What Is Osteoporosis?
Osteoporosis is a disease in which the bones become weak and are more likely to break. People with osteoporosis most often break bones in the hip, spine, and wrist.
Who Gets Osteoporosis?
Osteoporosis can occur in both men and women and at any age, but it is most common in older women.
What Causes Osteoporosis?
Many risk factors can lead to bone loss and osteoporosis. Some of these things you cannot change and others you can.
Risk factors you cannot change include:
- Women get osteoporosis more often than men.
- The older you are, the greater your risk of osteoporosis.
- Body size. Small, thin women are at greater risk.
- White and Asian women are at highest risk. Black and Hispanic women have a lower risk.
- Family history. Osteoporosis tends to run in families. If a family member has osteoporosis or breaks a bone, there is a greater chance that you will too.
Other risk factors are:
- Sex hormones. Low estrogen levels due to missing menstrual periods or to menopause can cause osteoporosis in women. Low testosterone levels can bring on osteoporosis in men.
- Anorexia nervosa. This eating disorder can lead to osteoporosis.
- Calcium and vitamin D intake. A diet low in calcium and vitamin D makes you more prone to bone loss.
- Medication use. Some medicines increase the risk of osteoporosis.
- Activity level. Lack of exercise or long-term bed rest can cause weak bones.
- Cigarettes are bad for bones, and the heart, and lungs, too.
- Drinking alcohol. Too much alcohol can cause bone loss and broken bones.
Can Osteoporosis Be Prevented?
There are many steps you can take to help keep your bones healthy. To help keep your bones
strong and slow down bone loss, you can:
- Eat a diet rich in calcium and vitamin D
- Not drink in excess or smoke.
A healthy diet with enough calcium and vitamin D helps make your bones strong. Many people get less than half the calcium they need. Good sources of calcium are:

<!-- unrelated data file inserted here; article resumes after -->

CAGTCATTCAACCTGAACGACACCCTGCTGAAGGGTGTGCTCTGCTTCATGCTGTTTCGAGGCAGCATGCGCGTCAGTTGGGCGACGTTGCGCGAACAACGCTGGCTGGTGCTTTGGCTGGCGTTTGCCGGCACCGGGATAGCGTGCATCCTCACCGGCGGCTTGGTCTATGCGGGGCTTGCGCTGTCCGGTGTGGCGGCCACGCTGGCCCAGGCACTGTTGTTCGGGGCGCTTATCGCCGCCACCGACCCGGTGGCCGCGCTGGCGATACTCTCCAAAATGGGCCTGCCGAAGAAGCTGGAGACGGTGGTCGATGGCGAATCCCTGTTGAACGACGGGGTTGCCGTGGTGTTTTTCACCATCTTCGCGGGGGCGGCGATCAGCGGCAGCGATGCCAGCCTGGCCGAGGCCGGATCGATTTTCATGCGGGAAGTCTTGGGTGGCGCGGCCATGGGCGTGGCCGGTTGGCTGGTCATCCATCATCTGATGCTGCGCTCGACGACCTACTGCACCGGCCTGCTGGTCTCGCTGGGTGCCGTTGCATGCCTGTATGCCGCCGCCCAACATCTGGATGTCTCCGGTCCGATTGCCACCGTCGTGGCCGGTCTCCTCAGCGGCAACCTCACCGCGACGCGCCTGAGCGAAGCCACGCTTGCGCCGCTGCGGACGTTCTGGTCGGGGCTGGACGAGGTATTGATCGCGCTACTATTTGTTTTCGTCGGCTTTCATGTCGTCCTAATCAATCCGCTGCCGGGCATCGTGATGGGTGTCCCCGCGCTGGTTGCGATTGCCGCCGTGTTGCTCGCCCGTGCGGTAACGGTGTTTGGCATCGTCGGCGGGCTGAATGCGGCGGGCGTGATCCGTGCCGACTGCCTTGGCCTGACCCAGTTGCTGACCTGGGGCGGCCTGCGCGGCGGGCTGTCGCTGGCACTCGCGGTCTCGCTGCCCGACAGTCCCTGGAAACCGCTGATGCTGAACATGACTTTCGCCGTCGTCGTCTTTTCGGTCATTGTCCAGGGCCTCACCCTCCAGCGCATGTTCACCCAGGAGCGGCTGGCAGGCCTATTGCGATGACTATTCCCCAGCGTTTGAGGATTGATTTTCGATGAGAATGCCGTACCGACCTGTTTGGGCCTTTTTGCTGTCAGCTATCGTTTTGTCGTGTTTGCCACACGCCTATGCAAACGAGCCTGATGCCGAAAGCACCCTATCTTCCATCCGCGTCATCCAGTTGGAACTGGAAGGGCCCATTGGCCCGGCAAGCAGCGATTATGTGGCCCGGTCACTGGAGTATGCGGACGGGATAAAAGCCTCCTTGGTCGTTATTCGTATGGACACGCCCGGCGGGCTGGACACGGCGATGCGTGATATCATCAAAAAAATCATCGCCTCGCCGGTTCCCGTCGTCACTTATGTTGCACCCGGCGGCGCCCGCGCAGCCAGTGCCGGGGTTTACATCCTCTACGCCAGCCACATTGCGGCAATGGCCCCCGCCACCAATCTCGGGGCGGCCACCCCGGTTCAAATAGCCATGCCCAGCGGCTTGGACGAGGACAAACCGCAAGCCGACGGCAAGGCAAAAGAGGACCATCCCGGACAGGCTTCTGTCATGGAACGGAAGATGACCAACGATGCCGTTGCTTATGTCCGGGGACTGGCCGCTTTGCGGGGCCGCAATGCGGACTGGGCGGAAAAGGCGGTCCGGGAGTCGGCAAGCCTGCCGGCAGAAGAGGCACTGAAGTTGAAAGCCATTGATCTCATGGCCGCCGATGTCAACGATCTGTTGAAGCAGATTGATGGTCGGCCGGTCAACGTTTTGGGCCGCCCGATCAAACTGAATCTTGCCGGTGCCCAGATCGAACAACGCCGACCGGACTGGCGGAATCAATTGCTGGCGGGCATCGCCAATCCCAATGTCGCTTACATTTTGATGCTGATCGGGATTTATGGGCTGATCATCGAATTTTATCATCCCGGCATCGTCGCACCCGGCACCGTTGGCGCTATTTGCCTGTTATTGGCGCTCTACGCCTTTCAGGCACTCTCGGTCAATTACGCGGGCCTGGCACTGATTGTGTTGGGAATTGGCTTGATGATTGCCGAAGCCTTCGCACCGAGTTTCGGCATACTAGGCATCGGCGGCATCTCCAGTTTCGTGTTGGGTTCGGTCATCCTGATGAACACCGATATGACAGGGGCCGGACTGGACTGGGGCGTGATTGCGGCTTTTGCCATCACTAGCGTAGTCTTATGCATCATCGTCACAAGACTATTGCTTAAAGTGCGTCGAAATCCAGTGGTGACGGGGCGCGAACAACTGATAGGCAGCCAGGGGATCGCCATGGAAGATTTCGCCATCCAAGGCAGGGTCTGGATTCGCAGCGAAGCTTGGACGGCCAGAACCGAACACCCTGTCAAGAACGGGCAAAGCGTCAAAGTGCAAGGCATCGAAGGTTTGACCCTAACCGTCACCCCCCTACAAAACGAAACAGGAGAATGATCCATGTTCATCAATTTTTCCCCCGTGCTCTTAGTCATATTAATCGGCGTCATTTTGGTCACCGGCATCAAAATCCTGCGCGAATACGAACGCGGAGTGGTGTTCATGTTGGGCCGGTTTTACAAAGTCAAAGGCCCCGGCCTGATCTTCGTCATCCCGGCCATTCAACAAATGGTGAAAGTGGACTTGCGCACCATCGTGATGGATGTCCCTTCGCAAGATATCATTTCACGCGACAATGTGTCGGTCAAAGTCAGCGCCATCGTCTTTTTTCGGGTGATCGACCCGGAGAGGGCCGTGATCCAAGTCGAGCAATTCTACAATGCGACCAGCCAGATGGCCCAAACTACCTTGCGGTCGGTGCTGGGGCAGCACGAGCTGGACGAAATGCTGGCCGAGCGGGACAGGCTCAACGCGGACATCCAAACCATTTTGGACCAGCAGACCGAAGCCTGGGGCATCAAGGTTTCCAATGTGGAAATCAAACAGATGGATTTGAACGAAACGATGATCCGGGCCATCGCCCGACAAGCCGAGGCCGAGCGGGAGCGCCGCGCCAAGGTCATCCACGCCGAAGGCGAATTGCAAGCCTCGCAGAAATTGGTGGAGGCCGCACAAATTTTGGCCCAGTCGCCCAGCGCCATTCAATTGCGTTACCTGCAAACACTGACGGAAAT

- Low-fat milk, yogurt, and cheese
- Foods with added calcium such as orange juice, cereals, and breads.
- Vitamin D is also needed for strong bones. Some people may need to take vitamin D replacements
Exercise helps your bones grow stronger. To increase bone strength, you can:
- Walking and hiking
- Climb stairs
- Lift weights
- Play tennis
Smoking is bad for bones as well as the heart and lungs. Also, people who drink a lot of alcohol are more prone to bone loss and broken bones due to poor diet and risk of falling.
What Are the Symptoms of Osteoporosis?
Osteoporosis is called the “silent disease” because bone is lost without any signs. You may not know that you have osteoporosis until a strain, bump, or fall causes a bone to break.
How Is Osteoporosis Diagnosed?
A bone mineral density test is the best way to check your bone health. This test can:
Diagnose osteoporosis and tell you whether you are likely to break a bone
Check bone strength
See if treatments are making the bones stronger.
How Is Osteoporosis Treated?
Treatment for osteoporosis includes:
- A balanced diet rich in calcium and vitamin D
- An exercise plan
- A healthy lifestyle
- Medications, if needed.
How Can I Prevent Falls?
Men and women with osteoporosis need to take care not to fall down. Falls can break bones. Some reasons people fall are:
- Poor vision
- Poor balance
- Certain diseases that affect how you walk
- Some types of medicine, such as sleeping pills.
To decide whether you need a bone mineral density scan please speak to your doctor who will arrange a referral and then discuss the results with you.
Adapted from NIH www.bones.nih.gov